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FASB 157: Mark to Market

Written By Brian Hicks

Posted April 2, 2009

Everywhere in my garden, there are signs of spring this morning.

Popping up from the mulch, the green and purple sprouts are now everywhere.

And while it is still a bit chilly here in Baltimore, I know the hostas and daffodils out front can’t possibly be wrong. Spring is about to bust out all over.

Of course, those same shoots are beginning to show themselves in the markets these days, although they are certainly much less inevitable as the warmer weather. Even still, there have been some encouraging signs this week.

Despite the pall of bankruptcy for a few automakers, and the prospect of the worst jobs number in recent memory, the markets have somehow put the recent rally back on the table. And to hear the bulls tell it, the latest drop was a pullback and nothing more.

Given what is going on with the financial sector of late, they may just be right— for now anyway. What will happen later is another story for another day.

Yet, the rally in financial stocks has gathered some more steam this morning, as the Financial Accounting Standards Board (FASB) voted to relax its now infamous FASB 157 or mark-to-market rule.

In effect, political pressure has trumped transparency. Go figure.

FASB 157: Mark to Market

Adopted in the wake of corporate finance scandals earlier this decade, FASB 157 required commercial banks to value securities and loans held on their balance sheets according to prices being paid for similar instruments on the market.

Now, of course, that’s never any problem in a rising market since marking up an asset makes you look pretty smart. However, in a falling market like the one we are in now, marking to market is a bank’s worse nightmare.

That’s because when a bank has to write down an asset on its books, it not only has to take the loss, but also has to beef up its reserve of cash to cover its declining asset base. The net result is a black eye and less money to lend— even if the bank plans to hold the asset until maturity.

The rule took effect on November 15, 2007, which, coincidently, was very near the top of the market. Since then, however, the rule has created havoc on bank balance sheets as the value of those assets has spiraled down in a vicious cycle in which lower marks only beget even lower marks. It’s like falling without a parachute.

Some, like Chicago billionaire Sam Zell, agree. "Without mark-to-market fair value accounting," Zell said, "this crisis would never have reached this level." That statement came in September when the Dow Jones Industrial Average was still at the now-lofty level of 10,800, a pretty distant point from where we are trading today.

"Less Awful" Is Better Than "More Awful"

Since then, however, political and financial pressures have effectively ended the banking headaches embodied by FASB 157. Mark to market has been shelved, at least temporarily. A vote this morning by the FASB relaxed the rule. In its wake, the markets have jumped to upside.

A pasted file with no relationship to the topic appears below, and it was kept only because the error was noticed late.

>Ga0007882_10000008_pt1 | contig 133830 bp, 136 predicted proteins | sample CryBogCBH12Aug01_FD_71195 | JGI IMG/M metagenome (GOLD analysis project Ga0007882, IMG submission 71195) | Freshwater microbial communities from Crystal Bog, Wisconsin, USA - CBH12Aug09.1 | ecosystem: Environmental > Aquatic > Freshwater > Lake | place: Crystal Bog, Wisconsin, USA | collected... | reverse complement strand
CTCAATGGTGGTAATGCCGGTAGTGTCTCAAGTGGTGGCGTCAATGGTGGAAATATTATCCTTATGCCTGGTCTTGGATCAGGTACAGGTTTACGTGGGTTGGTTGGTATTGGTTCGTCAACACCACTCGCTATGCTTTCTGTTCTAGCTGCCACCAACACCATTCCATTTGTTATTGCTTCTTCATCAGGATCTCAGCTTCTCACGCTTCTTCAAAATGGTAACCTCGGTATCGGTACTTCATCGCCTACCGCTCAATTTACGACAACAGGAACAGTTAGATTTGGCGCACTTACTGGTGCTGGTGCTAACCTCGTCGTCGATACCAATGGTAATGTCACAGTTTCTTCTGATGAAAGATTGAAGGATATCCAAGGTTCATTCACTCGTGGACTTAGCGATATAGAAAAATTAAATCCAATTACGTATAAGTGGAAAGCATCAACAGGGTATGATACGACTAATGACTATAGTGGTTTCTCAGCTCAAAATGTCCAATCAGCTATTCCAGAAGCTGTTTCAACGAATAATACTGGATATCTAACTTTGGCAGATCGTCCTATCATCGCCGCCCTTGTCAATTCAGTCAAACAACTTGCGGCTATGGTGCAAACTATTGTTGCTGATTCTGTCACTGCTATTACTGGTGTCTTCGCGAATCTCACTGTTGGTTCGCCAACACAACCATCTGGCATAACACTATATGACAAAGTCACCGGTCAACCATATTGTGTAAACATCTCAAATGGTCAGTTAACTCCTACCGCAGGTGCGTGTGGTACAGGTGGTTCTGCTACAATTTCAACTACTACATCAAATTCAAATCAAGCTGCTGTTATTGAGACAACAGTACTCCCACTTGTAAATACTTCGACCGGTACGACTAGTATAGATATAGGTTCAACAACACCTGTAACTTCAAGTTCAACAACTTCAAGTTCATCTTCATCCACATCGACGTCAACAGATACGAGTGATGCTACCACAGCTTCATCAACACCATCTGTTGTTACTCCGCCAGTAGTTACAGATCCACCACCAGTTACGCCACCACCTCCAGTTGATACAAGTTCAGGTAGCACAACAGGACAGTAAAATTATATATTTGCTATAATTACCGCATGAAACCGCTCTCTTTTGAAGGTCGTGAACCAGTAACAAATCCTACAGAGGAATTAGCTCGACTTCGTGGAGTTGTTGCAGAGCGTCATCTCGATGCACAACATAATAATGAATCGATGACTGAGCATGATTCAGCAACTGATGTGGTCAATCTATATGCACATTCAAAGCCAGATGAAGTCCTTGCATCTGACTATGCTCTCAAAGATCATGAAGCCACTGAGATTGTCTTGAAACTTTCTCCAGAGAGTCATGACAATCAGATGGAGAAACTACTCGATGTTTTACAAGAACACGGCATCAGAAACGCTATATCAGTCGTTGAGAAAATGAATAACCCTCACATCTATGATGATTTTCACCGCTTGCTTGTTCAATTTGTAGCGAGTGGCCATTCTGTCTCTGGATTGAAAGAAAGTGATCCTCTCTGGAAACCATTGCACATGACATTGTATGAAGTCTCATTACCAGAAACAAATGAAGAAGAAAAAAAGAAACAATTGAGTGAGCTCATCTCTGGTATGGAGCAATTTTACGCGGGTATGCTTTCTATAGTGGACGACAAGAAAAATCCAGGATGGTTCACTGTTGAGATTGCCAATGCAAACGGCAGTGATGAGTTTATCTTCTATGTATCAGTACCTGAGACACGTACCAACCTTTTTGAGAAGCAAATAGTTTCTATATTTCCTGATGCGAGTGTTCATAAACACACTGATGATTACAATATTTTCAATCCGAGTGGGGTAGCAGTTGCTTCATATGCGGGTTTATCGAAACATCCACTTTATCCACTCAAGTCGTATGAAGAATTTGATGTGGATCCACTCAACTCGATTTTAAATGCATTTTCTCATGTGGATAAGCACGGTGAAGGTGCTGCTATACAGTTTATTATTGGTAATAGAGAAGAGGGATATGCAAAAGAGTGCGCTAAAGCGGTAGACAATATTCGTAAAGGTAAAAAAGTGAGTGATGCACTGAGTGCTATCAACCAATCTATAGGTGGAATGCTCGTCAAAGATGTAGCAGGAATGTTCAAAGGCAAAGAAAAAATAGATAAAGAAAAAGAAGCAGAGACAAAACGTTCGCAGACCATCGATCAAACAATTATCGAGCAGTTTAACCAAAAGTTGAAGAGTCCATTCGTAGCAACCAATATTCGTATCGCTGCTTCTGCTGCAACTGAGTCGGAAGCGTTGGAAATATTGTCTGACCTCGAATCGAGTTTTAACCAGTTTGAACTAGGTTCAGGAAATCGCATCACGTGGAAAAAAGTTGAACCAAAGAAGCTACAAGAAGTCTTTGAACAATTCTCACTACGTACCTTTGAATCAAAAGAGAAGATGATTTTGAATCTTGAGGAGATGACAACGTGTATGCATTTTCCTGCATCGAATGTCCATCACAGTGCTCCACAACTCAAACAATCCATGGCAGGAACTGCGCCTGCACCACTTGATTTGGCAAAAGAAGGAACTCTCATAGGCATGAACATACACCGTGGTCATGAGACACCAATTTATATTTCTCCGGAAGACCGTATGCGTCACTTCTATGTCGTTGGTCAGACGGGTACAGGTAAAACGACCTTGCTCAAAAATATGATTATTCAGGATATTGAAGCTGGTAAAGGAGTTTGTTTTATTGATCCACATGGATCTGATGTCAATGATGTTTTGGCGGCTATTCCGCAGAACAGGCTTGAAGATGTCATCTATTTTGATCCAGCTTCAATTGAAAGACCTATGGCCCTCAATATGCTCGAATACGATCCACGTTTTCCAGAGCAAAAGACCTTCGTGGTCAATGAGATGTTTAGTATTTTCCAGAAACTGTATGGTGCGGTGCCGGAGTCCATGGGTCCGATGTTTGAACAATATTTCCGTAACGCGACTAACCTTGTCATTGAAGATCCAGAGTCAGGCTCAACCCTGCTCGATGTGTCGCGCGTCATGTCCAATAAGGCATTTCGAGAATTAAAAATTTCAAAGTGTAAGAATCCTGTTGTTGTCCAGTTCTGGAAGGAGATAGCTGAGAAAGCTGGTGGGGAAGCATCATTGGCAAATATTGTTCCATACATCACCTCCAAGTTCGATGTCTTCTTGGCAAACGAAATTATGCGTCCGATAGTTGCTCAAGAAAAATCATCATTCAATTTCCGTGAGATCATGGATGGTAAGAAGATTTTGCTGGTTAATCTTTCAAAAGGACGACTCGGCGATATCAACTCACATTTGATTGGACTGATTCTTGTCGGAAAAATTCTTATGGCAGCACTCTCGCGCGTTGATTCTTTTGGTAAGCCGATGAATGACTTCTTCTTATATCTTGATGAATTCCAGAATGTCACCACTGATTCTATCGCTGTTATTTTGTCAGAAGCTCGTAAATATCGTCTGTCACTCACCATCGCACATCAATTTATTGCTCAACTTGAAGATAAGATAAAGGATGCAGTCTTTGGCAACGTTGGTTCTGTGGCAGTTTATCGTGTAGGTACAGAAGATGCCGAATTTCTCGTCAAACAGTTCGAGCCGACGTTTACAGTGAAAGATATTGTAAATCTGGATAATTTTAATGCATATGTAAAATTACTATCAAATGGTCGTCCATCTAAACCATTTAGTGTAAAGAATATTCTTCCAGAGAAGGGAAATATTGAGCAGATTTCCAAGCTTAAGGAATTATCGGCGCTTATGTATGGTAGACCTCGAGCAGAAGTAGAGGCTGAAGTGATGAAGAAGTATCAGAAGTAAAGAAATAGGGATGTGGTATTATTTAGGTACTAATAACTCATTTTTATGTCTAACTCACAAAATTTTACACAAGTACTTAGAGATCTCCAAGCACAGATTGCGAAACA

The changes will now allow banks and other financial companies to use "significant" judgment when gauging the price of some investments on their books, including mortgage-backed securities. So, after being handcuffed by the rule, the banks are now free to sort of make it up as it suits them.

The result, the skeptic in me now says, will be write ups instead of write downs as the financials use that "significant judgment" to significantly juice their numbers.

That’s why the financials have bounced off the bottom with a vengeance, since these changes could boost their net income by 20 percent or more in the future. The new guidelines will apply to the second quarter that began this month.

And while these changes may only mask some of the garbage on their books, it will definitely change the news cycle in the financials to "less awful"— which in the big scheme of things beats "more awful" any day!  Real or not, it will have an effect.

So, from my perspective, the short-term bottom in financial stocks has been put in. From here, the entire sector could easily rise over 30%.

Of course, that is a net positive for the bulls as the green shoots are now springing up everywhere you look— especially in the chemical sector which I wrote about last week.

Believe or not, it’s time to go long.

This "less awful" rally has gotten some legs— for now, at least.

By the way, my mortgage broker buddies are busy these days making hay while the sun shines. To a man, they all say their phones are ringing off of the hook. Their only complaint these days is that they have jammed so many refi-loans into the pipeline that the banks are getting backed up big time.

That’s another positive sign for the financials and the broader markets.

Your bargain-hunting analyst,

steve sig

Steve Christ, Investment Director

The Wealth Advisory

P.S. As I mentioned earlier, the chemical sector is one that is in full-on rally mode. It’s banking huge gains these days courtesy of the rising market and the new stimulus bill. In fact, as I have discovered, a full 10% of the bill — or some $78 billion — will be funneled to the industry as a result. That has created a fantastic opportunity for investors in this industry, since these companies can now be bought at a serious discount. To learn more about this opportunity click here.